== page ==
Johannesburg - North West Premier Thandi Modise says she is "saddened" by the death of a fourth person following recent violent clashes over access to water near Brits.
North West police confirmed on Monday that a fourth person had died.
"It was a 36-year-old man. He died yesterday," said Colonel Sabata Mokgwabone.
"We don't know what kind of injuries he sustained [during the clashes]."
Mokgwabone was unable to provide further information.
Jacaranda FM News quoted Damonsville community leader Paul Hendricks as saying: "He was shot in the head with live ammunition and taken to Ga-Rankuwa hospital where the bullet was removed".
According to SABC radio news, the man spent seven days in the intensive care unit of the hospital. His family confirmed the death.
Three others who were killed during the service delivery protest in Mothutlung were buried at the weekend.
Two of the protesters were shot dead, allegedly by police.
Another man died after falling out of a moving police vehicle in a bid to escape, according to police.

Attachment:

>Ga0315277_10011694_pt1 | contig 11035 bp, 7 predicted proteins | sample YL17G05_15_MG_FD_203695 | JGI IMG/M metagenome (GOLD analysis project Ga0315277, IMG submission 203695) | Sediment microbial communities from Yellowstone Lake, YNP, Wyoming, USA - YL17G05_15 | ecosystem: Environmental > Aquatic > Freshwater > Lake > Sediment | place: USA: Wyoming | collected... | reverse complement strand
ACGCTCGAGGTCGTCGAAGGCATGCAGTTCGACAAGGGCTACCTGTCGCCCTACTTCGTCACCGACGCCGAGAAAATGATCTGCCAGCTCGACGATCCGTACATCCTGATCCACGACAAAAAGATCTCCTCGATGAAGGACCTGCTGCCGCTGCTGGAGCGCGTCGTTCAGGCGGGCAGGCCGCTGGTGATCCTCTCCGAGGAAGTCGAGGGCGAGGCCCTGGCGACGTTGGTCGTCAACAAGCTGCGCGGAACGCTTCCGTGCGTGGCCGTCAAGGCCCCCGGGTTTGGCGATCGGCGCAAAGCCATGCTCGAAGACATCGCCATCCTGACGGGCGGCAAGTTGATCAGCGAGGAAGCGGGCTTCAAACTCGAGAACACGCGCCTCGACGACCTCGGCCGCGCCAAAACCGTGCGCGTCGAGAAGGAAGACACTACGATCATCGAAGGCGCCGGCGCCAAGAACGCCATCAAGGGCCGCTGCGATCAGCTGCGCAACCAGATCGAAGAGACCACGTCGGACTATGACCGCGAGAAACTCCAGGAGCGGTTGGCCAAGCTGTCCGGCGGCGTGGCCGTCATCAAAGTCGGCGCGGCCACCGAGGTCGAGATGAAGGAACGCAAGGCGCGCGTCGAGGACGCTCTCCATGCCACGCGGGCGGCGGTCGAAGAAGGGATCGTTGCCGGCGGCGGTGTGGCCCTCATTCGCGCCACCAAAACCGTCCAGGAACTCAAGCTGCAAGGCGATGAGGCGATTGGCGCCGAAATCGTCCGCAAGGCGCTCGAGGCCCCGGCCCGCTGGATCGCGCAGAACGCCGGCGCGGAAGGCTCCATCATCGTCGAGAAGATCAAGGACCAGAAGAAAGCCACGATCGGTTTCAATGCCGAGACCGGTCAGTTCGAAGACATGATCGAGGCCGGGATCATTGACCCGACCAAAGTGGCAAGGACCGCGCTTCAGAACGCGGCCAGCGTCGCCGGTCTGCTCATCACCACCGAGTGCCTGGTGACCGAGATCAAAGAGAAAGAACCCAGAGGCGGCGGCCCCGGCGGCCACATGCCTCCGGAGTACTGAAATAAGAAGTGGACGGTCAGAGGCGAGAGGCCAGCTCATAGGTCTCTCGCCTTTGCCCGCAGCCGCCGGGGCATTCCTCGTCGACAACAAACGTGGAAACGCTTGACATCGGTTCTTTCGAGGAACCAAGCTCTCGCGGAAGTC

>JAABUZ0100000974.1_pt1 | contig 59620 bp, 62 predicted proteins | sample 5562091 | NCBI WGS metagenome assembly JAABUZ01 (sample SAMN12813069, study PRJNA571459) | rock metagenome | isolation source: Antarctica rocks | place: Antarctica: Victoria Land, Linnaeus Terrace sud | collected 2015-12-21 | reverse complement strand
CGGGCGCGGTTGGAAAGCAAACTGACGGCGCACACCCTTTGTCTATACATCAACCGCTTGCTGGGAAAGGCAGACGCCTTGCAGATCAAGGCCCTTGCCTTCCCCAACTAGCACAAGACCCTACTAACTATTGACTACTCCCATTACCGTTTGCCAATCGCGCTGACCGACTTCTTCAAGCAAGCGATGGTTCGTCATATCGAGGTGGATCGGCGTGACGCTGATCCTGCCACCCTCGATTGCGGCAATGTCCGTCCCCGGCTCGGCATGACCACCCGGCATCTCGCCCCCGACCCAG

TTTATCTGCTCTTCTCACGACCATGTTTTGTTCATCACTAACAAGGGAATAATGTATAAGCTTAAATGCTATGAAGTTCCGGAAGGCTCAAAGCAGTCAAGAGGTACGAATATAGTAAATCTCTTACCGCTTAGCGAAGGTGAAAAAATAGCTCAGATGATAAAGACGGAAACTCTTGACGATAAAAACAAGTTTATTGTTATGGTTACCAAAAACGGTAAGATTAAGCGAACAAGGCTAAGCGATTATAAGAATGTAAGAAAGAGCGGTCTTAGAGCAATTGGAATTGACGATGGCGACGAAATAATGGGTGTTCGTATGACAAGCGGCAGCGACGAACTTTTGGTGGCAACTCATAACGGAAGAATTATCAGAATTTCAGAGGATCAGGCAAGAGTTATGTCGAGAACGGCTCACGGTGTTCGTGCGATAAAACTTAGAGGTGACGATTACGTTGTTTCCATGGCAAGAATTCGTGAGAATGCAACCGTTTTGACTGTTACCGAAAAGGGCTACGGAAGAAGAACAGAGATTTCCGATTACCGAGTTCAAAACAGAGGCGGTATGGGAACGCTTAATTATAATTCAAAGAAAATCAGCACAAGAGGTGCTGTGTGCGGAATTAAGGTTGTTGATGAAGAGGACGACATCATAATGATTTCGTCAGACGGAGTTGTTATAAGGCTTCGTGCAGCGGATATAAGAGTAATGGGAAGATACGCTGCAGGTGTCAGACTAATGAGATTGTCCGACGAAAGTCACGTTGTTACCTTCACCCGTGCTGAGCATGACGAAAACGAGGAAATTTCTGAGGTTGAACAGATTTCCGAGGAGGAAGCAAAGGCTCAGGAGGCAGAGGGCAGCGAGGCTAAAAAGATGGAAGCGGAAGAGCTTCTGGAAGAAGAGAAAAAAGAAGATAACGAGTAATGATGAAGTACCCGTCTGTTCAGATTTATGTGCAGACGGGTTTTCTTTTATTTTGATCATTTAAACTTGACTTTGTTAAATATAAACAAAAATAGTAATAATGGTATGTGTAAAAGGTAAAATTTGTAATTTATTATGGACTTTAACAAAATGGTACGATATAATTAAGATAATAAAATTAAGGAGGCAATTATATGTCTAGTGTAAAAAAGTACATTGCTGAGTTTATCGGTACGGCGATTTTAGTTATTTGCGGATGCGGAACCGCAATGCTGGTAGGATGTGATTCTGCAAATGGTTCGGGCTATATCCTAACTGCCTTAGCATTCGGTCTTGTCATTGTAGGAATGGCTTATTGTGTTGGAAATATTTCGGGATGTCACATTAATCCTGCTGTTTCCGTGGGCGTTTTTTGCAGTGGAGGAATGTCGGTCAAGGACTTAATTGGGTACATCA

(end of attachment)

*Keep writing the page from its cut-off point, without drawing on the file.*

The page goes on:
Modise called for the Independent Police Investigative Directorate to expedite its investigation into the circumstances surrounding the fatal shootings.
"We will continue to give our support until the investigations are completed to ensure that the families find closure," she said.
“We are saddened by the [fourth] death and wish to convey our condolences to the family that lost their loved one."
'Increasing police brutality'
The Right2Know campaign said Mothutlung was "a symptom" of increasing police brutality and growing attacks on the right to protest.
"Too often media, civil society and government pay attention to the plight of the poor only once streets are barricaded and property destroyed," it said.
"What is ignored is [that] these are often the last act in long-simmering tensions that have no other avenue for ventilation."
The group said there was a need to address police violence.
"The Right2Know campaign supports calls made by various organisations to demilitarise the police, as we believe that this is driving greater police violence, including against protesters," it said.
"The increased use of paramilitary units to supplement protest policing is a case in point, as these units are mandated to use maximum force, rather than minimum force, as the public order police are."